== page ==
During his appearance on the panel of Real Time with Bill Maher last night, CNN contributor Bakari Sellers made a perfectly sensible point during a discussion of who should get banned on Facebook. Obviously, this week, Facebook banned a group of white supremacists and anti-Semites including Alex Jones, Laura Loomer, and Joseph Watson. Fantastic.
But Sellers wondered why others who exhibited the same behavior were allowed to remain on Facebook… like a particular Christian preacher who spews all kinds of hate.
… I think Facebook got it right, and I think it was the easy call to ban these three individuals, but it’s a slippery slope. So, I mean, where do they go next, I think, is the question.
I mean, are they gonna keep that same energy when it comes to someone like Franklin Graham, who is a Baptist minister, but who is a homophobic bigot, right? But he’s supported by the president of the United States… Are we gonna keep that same energy, and my question is, are you gonna have three white kids in Silicon Valley who are sitting in a cubicle decide what’s dangerous and what rhetoric they ban and what rhetoric they don’t? And I have a fundamental problem with that.
It’s a good question.
Graham has repeatedly said horrible things about gay people (like when he included the death-to-gays Bible verse when talking about Pete Buttigieg) and trans people (saying that a bathroom bill would benefit pedophiles and “sexually perverted men”). That’s before the slut-shaming and comparing Planned Parenthood to a “Nazi death camp.”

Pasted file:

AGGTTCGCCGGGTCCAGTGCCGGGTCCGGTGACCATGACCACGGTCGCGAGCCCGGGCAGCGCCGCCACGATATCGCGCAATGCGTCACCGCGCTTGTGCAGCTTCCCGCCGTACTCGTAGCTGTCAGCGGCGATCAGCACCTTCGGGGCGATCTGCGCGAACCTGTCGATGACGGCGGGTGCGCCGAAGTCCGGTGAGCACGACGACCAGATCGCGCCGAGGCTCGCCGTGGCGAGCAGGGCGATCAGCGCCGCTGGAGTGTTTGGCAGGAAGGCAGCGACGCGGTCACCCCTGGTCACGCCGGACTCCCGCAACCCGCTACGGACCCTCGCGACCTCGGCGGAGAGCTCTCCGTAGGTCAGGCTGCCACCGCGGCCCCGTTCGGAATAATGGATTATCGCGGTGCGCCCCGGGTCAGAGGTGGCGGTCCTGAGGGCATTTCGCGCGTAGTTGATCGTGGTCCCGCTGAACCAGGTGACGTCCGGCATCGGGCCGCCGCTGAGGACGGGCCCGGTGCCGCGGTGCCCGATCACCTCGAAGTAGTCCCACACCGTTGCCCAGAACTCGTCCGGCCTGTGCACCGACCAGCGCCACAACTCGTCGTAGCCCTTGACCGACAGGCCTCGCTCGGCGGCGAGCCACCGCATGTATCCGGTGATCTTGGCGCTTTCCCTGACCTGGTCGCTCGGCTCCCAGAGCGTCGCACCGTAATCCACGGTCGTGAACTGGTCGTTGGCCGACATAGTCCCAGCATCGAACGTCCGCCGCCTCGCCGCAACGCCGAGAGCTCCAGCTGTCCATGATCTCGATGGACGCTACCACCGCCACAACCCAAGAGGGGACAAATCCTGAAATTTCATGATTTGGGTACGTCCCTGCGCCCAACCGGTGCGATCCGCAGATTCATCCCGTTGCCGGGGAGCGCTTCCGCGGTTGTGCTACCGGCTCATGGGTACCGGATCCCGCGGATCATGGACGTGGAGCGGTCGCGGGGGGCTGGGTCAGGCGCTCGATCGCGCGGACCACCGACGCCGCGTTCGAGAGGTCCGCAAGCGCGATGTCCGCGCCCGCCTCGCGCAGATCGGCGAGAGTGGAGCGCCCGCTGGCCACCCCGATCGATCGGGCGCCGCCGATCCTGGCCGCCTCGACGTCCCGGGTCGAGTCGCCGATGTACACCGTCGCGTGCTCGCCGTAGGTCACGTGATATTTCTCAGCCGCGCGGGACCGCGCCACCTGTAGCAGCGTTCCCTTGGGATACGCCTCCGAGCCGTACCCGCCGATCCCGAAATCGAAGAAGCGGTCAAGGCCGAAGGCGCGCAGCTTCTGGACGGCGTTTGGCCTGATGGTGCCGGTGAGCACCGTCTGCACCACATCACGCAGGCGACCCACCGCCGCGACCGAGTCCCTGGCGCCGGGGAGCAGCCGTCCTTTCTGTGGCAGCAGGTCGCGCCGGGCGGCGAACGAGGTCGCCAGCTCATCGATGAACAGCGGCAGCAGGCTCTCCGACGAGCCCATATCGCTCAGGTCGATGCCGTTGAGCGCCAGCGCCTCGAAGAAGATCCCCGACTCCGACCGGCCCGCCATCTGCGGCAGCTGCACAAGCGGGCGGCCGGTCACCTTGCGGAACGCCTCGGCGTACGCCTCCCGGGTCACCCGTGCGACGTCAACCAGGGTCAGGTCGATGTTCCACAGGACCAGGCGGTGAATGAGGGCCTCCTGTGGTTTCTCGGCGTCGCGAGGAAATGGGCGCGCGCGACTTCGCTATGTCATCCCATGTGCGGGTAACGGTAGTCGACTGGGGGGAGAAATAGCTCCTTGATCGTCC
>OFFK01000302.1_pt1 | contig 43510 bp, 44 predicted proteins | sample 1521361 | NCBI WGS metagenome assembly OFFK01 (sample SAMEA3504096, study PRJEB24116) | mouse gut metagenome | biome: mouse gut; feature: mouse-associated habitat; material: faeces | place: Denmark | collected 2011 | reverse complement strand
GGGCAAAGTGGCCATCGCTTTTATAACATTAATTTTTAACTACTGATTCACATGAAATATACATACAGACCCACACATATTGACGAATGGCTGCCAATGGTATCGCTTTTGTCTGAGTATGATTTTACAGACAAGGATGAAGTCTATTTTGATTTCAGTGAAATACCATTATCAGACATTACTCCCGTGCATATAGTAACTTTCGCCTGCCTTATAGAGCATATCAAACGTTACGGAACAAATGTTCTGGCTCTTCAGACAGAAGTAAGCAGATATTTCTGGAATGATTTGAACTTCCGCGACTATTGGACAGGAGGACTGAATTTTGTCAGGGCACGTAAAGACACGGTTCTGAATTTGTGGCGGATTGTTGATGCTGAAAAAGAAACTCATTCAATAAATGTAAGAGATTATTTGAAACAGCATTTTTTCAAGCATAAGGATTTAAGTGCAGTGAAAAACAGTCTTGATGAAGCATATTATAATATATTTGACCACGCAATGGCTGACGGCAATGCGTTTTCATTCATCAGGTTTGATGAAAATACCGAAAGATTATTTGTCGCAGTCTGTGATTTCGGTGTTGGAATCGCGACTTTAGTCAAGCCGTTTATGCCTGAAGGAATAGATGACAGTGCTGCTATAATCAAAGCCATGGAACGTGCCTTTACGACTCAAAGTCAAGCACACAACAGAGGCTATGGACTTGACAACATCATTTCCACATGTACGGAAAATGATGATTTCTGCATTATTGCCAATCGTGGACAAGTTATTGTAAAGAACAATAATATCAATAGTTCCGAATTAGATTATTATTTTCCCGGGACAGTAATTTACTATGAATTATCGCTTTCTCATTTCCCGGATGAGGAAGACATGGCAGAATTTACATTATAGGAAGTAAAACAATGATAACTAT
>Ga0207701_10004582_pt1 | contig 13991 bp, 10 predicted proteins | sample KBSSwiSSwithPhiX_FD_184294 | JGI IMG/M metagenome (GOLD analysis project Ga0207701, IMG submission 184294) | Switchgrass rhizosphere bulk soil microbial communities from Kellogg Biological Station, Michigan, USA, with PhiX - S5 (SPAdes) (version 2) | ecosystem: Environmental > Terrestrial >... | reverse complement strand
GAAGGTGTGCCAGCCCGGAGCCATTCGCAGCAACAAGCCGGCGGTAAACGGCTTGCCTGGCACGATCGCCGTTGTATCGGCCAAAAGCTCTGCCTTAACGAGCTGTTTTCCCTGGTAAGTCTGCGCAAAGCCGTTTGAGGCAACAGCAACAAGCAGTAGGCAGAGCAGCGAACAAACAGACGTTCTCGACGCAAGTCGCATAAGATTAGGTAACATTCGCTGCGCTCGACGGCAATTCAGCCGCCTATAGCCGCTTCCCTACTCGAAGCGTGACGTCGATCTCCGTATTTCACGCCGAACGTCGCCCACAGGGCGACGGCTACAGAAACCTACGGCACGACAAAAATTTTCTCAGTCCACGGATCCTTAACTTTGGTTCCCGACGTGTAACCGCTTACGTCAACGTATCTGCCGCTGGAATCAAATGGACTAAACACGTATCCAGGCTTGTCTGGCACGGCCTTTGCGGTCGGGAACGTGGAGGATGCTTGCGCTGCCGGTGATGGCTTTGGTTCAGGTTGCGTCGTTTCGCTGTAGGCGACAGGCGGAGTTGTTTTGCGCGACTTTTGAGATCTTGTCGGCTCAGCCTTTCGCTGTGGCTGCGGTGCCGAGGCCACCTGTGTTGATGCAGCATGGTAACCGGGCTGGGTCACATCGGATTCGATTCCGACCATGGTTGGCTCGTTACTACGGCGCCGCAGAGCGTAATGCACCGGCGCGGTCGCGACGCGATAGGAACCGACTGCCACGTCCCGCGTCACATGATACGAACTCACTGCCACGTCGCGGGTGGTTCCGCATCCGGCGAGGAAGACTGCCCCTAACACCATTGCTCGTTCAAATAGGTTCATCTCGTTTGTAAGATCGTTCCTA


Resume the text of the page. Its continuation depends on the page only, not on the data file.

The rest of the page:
At what point does Facebook say his contributions to their network — and his popularity among other Christian bigots, who spread his inflammatory posts — make our society worse?
And if you get rid of Graham, you also have to get rid of the other preachers who say similar things… which would be fine. (They have their own bubbles to spew their filth; they don’t need help from a multi-billion-dollar network.) But it’s a fair question to ask who’s making the decisions and where the lines are drawn.
It was almost a joke this week when Facebook employees admitted that getting rid of all white supremacists would inadvertently pull some Republican politicians off the network. (So what? said decent people everywhere.) The point is Facebook is afraid of defining hate speech so broadly that it takes too many people off the platform, but if white supremacist Republicans like Rep. Steve King and hate-mongers like Franklin Graham are allowed to stay, the definition isn’t broad enough.